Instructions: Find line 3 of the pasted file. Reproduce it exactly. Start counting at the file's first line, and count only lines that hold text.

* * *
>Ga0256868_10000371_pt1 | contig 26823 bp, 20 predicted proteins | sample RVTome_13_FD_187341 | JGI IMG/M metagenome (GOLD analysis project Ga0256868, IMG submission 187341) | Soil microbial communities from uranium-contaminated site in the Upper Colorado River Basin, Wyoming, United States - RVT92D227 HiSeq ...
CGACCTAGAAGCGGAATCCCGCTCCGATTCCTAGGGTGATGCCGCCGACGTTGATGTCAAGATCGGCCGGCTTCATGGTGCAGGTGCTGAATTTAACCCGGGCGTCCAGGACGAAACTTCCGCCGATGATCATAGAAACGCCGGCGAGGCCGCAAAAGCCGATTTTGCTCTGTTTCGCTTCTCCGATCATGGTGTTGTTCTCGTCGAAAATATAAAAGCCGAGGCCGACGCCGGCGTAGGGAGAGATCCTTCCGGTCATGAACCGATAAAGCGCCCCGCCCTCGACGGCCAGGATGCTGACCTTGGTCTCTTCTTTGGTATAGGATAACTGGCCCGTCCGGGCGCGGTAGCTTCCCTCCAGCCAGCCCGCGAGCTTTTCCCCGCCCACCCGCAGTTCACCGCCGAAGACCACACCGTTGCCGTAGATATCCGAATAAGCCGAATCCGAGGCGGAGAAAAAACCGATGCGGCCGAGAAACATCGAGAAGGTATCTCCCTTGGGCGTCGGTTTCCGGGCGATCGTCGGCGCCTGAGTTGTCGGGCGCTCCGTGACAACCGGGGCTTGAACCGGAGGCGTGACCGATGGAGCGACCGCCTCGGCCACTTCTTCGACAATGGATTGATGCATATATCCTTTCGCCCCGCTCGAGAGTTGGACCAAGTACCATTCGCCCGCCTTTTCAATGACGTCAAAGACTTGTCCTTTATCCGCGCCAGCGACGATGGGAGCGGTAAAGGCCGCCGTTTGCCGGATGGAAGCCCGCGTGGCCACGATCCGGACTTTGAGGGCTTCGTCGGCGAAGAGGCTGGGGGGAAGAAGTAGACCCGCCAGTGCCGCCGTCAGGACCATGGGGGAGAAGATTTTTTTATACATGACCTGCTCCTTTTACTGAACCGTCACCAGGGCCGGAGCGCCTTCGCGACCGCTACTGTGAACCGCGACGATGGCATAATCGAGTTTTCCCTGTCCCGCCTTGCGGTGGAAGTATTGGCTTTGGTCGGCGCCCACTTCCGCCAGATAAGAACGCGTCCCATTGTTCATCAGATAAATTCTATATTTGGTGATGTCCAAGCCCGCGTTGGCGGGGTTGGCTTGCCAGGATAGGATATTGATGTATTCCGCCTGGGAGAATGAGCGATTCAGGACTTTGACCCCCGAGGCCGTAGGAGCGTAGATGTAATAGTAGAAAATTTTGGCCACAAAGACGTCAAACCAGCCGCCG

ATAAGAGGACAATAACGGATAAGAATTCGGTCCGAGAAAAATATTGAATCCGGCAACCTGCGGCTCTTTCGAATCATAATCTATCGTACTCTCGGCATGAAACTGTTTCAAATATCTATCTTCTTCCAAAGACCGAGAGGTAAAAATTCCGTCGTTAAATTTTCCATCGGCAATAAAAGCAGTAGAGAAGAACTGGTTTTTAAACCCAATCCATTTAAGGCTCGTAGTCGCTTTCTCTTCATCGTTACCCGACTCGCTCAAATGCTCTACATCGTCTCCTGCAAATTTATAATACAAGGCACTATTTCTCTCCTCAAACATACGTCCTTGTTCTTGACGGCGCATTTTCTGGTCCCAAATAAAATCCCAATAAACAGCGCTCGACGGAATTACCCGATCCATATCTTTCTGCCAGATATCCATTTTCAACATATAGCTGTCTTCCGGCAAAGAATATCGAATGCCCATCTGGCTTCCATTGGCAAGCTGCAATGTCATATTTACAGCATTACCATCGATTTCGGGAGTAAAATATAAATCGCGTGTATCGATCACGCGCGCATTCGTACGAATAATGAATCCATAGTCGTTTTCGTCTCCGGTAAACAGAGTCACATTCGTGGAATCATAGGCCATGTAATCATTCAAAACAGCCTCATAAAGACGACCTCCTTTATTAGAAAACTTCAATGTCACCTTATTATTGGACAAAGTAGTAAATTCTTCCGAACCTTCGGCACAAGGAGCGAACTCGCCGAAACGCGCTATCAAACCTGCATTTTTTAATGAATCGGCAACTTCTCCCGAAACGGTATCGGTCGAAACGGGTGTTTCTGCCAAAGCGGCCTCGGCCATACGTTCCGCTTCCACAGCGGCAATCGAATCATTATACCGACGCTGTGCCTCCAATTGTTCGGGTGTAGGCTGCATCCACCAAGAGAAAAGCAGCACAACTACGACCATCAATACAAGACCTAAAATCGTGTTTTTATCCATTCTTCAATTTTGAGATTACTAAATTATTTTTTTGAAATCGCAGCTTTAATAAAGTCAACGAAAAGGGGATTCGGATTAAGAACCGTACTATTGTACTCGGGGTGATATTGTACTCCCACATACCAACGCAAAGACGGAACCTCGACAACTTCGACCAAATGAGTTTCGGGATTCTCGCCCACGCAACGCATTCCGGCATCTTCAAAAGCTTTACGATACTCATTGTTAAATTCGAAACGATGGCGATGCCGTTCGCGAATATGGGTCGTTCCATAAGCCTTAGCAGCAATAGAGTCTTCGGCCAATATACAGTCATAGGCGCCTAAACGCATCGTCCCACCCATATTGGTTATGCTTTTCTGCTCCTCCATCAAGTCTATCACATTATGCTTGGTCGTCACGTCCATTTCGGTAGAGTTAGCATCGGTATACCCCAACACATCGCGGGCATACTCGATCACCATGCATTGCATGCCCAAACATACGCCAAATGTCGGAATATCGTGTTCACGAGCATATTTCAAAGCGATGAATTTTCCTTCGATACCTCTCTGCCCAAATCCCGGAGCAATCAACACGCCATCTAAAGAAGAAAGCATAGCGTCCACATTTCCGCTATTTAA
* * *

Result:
ATAAGAGGACAATAACGGATAAGAATTCGGTCCGAGAAAAATATTGAATCCGGCAACCTGCGGCTCTTTCGAATCATAATCTATCGTACTCTCGGCATGAAACTGTTTCAAATATCTATCTTCTTCCAAAGACCGAGAGGTAAAAATTCCGTCGTTAAATTTTCCATCGGCAATAAAAGCAGTAGAGAAGAACTGGTTTTTAAACCCAATCCATTTAAGGCTCGTAGTCGCTTTCTCTTCATCGTTACCCGACTCGCTCAAATGCTCTACATCGTCTCCTGCAAATTTATAATACAAGGCACTATTTCTCTCCTCAAACATACGTCCTTGTTCTTGACGGCGCATTTTCTGGTCCCAAATAAAATCCCAATAAACAGCGCTCGACGGAATTACCCGATCCATATCTTTCTGCCAGATATCCATTTTCAACATATAGCTGTCTTCCGGCAAAGAATATCGAATGCCCATCTGGCTTCCATTGGCAAGCTGCAATGTCATATTTACAGCATTACCATCGATTTCGGGAGTAAAATATAAATCGCGTGTATCGATCACGCGCGCATTCGTACGAATAATGAATCCATAGTCGTTTTCGTCTCCGGTAAACAGAGTCACATTCGTGGAATCATAGGCCATGTAATCATTCAAAACAGCCTCATAAAGACGACCTCCTTTATTAGAAAACTTCAATGTCACCTTATTATTGGACAAAGTAGTAAATTCTTCCGAACCTTCGGCACAAGGAGCGAACTCGCCGAAACGCGCTATCAAACCTGCATTTTTTAATGAATCGGCAACTTCTCCCGAAACGGTATCGGTCGAAACGGGTGTTTCTGCCAAAGCGGCCTCGGCCATACGTTCCGCTTCCACAGCGGCAATCGAATCATTATACCGACGCTGTGCCTCCAATTGTTCGGGTGTAGGCTGCATCCACCAAGAGAAAAGCAGCACAACTACGACCATCAATACAAGACCTAAAATCGTGTTTTTATCCATTCTTCAATTTTGAGATTACTAAATTATTTTTTTGAAATCGCAGCTTTAATAAAGTCAACGAAAAGGGGATTCGGATTAAGAACCGTACTATTGTACTCGGGGTGATATTGTACTCCCACATACCAACGCAAAGACGGAACCTCGACAACTTCGACCAAATGAGTTTCGGGATTCTCGCCCACGCAACGCATTCCGGCATCTTCAAAAGCTTTACGATACTCATTGTTAAATTCGAAACGATGGCGATGCCGTTCGCGAATATGGGTCGTTCCATAAGCCTTAGCAGCAATAGAGTCTTCGGCCAATATACAGTCATAGGCGCCTAAACGCATCGTCCCACCCATATTGGTTATGCTTTTCTGCTCCTCCATCAAGTCTATCACATTATGCTTGGTCGTCACGTCCATTTCGGTAGAGTTAGCATCGGTATACCCCAACACATCGCGGGCATACTCGATCACCATGCATTGCATGCCCAAACATACGCCAAATGTCGGAATATCGTGTTCACGAGCATATTTCAAAGCGATGAATTTTCCTTCGATACCTCTCTGCCCAAATCCCGGAGCAATCAACACGCCATCTAAAGAAGAAAGCATAGCGTCCACATTTCCGCTATTTAA